Newspaper Page Text
THE MAUI NEWS, SATURDAY, SEPTEMBER 13, 1913
THE MAUI NEWS
Ktitered at the Post Olfice at Wailuku. Maul, Hawaii, as second-class matter
Republican Paper Published in the Interest ot the People
Issued Every Saturday.
Maul Publishing Company. Limited.!
Proprietors and FufcllsHri
SuusouiPTiox Rates, in Advance $2.00 per Year, f 1.25 Six Months
$2.50 per year when not in advance
lidltor and Vtanager
SEPTEMBER 13, 1913.
ITis a strange state of affairs that Wailuku people have to wait
hours for their Coast and Honolulu mail, when the sacks happen to
come on a Matson or American-Hawaiian steamer to Kahului. Jo
matter what time the vessel arrives at Kahului, the mail has to wait
till the railroad company dispatches its trains for Wailuku. In some
instances, steamers have arrived at six in the morning, and still there
has been no attempt to deliver the mail in Wailuku three miles away
till nine or later, the same morning.
The reply to any ''kick'' is, that the railroad company has the con
tract to carry the mail from Kahului, and that the bags can only come
on the regular trains. That is alright, nobody can say anything against
the railroad. But, there is a big ' kick" coming against the post
office department at Honolulu or Washington, regarding the matter.
Why cannot a contract be made with the ordinary carriers who handle
the mail from Lahaina and McGregor's Landing? The .car
riers are always on the job and, since the institution of auto-trucks,
the mail from the other side has always been on time. It would ap
pear to be an easy enough matter to arrange for all mail arriving at
Kahului to be brought at once to Wailuku by auto-truck.
ARGUMENTS of some extreme Tariff reductionists are unique,
not to say amazing. One of the most active of the Free-Trade
organs is the Saturday Evening Post of Philadelphia, a maga
zine of very large circulation and corresponding influence. In a late
issue, editorially the Evening Post reviews the remarkable industrial
development of the United States during the past sixteen years of the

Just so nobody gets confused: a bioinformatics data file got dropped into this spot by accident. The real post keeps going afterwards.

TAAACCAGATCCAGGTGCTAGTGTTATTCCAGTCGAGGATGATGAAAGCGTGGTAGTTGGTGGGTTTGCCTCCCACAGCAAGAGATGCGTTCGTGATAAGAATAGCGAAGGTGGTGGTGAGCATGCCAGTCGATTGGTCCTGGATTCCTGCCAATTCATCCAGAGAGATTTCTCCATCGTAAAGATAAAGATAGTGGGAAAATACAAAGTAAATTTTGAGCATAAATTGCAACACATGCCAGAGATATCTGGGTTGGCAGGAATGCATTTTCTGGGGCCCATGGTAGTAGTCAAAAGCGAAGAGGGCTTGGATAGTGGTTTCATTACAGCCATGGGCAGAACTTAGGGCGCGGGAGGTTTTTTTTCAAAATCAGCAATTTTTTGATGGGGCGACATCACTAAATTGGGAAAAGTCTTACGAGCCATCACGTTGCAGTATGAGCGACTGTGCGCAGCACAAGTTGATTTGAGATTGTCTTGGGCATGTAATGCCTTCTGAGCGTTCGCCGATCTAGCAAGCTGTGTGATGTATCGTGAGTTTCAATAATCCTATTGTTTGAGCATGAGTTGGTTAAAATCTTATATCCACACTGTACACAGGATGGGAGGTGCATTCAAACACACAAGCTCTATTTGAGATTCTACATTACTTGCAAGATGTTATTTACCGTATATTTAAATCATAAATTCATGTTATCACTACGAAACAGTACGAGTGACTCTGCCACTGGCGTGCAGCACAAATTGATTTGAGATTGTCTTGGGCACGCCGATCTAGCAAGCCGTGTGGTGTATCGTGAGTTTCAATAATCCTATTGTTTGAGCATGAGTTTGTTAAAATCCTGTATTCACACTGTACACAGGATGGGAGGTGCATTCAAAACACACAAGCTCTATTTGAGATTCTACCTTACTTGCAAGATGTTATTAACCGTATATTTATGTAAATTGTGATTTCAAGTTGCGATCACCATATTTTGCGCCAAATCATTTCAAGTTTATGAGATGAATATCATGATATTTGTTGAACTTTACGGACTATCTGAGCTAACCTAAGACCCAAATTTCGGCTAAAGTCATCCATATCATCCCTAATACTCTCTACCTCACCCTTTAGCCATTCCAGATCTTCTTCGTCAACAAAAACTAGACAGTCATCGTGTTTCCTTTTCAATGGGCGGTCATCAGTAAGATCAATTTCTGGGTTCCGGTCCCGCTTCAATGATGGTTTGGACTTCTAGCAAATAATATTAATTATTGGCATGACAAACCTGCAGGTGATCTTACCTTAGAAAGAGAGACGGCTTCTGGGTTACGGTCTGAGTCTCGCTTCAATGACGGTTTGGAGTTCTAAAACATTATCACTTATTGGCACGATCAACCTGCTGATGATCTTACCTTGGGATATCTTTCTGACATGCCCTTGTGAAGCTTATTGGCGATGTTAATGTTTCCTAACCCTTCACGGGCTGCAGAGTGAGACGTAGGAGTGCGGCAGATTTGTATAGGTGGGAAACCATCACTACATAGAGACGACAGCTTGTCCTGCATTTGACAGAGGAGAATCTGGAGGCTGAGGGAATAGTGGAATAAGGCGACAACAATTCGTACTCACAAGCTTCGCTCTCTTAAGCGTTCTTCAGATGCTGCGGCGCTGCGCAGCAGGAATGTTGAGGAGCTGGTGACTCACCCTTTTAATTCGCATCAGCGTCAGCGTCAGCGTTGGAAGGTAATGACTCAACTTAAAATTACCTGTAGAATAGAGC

Dingley and Payne Tariffs. It points out that our exports of manu
factured products have during those sixteen years multiplied over six
times; that of all our exports, manufactures now constitute 49 per
cent., as against about 11 per cent, in 1897; that the total of our manu
factures has more than trebled; and in spite of this tremendous show
ing, in spite of this magnificent vindication of the theory of Protection,
the Post argues that we should have Tariff reduction and wipe out or
modify the conditions that have made such prosperity possible.
It is truly a great argument. The Protective Tariff has made great
industrial prosperity. Therefore, do away with the Protective Tariff.
THE news sent forth from Honolulu to the effect that a big cut in
plantation wages is to be made as soon as the tariff bill passes, is
only what was to be expected, and the laborers of all nationali
ties will, no doubt, see the necessity for the "cut." Half a loaf is
better than no bread and, while the people who have been drawing
dividends in the past, will have to go short, the humble laborer will
have to feel the sting, too. With the reduced tariff in operation, the
situation will be bad enough but, should it ever come to the real "Black
Monday," and free sugar become an accomplished fact, the situation
will be far worse. However, there is little chance of it ever coming to
free sugar, and the only thing to do is to make the best of things for a
while, and hope for the return of the golden days.
During the last fiscal year more than $100,000,000 worth of wood